Or, if you want to take to look at it from a more practical angle, music has been shown to increase your bodies ability to fight sickness. On top of all this though, it's believed that music leads to an increase in grey matter in the brain. For those who don't know, your brain is composed of grey and white matter. This increased volume of grey matter leads to increased brain functions like:

  • Learning

  • Memory

  • Listening

In some instances too, it matters what kind of music you listen to. I know personally, I can't listen to pop music when I'm trying to study for an exam. In these instances, I would actually listen to my Braveheart station on Pandora.

Depending on your goal, you'll usually want to listen to a different kind of music. Orchestral and acoustic music can be good for reading, writing, and studying. On the other hand, pop or upbeat music can be a great asset before a big game, interview, or just as a way to give yourself a boost.

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Scientists at McGill University spent some time researching the connection between music and that tingly feeling you get when your favorite song comes on. The experiment for this was simple: do a double-blind study where subjects are given Naltrexone, a drug that essentially prevents you from feeling pleasure (like from your favorite song). Subjects were asked to listen to music before and after taking either Naltrexone or a placebo so scientists could generate objective and subjective pleasure readings.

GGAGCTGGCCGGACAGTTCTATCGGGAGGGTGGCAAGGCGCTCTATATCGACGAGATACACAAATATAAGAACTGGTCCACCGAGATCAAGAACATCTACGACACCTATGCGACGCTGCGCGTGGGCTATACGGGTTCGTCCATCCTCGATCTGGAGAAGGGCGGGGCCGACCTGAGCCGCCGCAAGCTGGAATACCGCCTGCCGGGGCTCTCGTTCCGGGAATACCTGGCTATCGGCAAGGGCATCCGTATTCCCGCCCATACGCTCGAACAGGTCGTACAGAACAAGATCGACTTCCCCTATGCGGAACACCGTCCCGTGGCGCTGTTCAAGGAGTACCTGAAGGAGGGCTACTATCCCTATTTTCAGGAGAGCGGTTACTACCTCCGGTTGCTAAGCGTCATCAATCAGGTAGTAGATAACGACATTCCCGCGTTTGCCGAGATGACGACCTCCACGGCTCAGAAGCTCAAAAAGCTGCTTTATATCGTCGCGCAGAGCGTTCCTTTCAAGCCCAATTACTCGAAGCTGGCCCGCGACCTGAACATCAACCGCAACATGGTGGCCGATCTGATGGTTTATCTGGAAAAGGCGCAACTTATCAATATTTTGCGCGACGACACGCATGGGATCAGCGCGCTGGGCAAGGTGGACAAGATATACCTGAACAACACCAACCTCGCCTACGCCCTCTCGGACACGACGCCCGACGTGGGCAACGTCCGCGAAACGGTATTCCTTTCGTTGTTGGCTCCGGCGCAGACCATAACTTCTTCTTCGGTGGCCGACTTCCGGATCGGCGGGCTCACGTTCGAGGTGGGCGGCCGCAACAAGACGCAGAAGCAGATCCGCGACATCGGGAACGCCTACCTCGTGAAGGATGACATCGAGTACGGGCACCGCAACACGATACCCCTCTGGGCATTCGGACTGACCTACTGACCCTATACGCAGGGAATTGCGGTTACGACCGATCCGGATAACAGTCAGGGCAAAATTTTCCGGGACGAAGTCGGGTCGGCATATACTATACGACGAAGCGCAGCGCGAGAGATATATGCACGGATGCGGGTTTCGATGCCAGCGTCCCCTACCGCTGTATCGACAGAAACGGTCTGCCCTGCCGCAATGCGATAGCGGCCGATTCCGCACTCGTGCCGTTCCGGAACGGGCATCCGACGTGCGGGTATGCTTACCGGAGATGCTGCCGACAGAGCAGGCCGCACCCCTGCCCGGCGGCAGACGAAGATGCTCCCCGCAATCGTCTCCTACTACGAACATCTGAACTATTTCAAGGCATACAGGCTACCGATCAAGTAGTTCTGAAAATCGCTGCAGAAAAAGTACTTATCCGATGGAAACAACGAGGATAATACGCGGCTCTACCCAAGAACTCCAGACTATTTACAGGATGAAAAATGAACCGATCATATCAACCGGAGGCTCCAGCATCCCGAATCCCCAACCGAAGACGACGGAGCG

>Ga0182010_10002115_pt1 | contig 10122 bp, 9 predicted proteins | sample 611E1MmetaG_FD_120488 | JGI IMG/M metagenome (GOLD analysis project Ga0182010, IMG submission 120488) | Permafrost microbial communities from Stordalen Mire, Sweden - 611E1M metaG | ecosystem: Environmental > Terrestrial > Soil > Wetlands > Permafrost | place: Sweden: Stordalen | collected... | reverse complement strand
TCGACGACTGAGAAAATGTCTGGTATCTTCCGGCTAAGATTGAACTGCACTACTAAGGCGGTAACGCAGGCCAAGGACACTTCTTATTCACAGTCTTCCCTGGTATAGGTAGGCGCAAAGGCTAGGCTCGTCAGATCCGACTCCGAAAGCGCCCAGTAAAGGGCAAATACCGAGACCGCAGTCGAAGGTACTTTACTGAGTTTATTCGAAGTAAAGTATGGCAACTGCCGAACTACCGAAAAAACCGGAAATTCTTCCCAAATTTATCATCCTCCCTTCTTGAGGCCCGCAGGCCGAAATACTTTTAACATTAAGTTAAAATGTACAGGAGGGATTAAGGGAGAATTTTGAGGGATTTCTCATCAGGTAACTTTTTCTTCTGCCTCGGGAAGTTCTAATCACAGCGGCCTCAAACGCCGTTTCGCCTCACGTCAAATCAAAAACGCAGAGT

They found that the subjects who had taken the Naltrexone experienced reduced moments of pleasure when listening to their favorite music. This reduction of pleasure due to Naltrexone allowed scientists to make a definitive connection between music and the brain's production of opioids.

Since music can be used to heal people both physically and mentally, it's usually ranked as one of the most common ways to bring pleasure and happiness to people, even above food, money, and art. Now we know why.

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Too Long; Didn't Read

Like sex, drugs, and food, music has the ability to release dopamine from our brains and let us experience pleasure. It boosts our mood, can reduce symptoms of alzheimer's, and just makes us more intelligent (assuming you play an instrument).

Music quickly influences how we perceive situations, both psychologically and physically, and is a language that is shared around the world. Each person will have their own mix and will experience different levels of pleasure. But in the end, it's there for our benefit.

It's there to help us appreciate the beauty of the world, to learn and expand our depth of our knowledge, to bring healing in times of sadness, and amplify the moments of joy.

Patrick Eng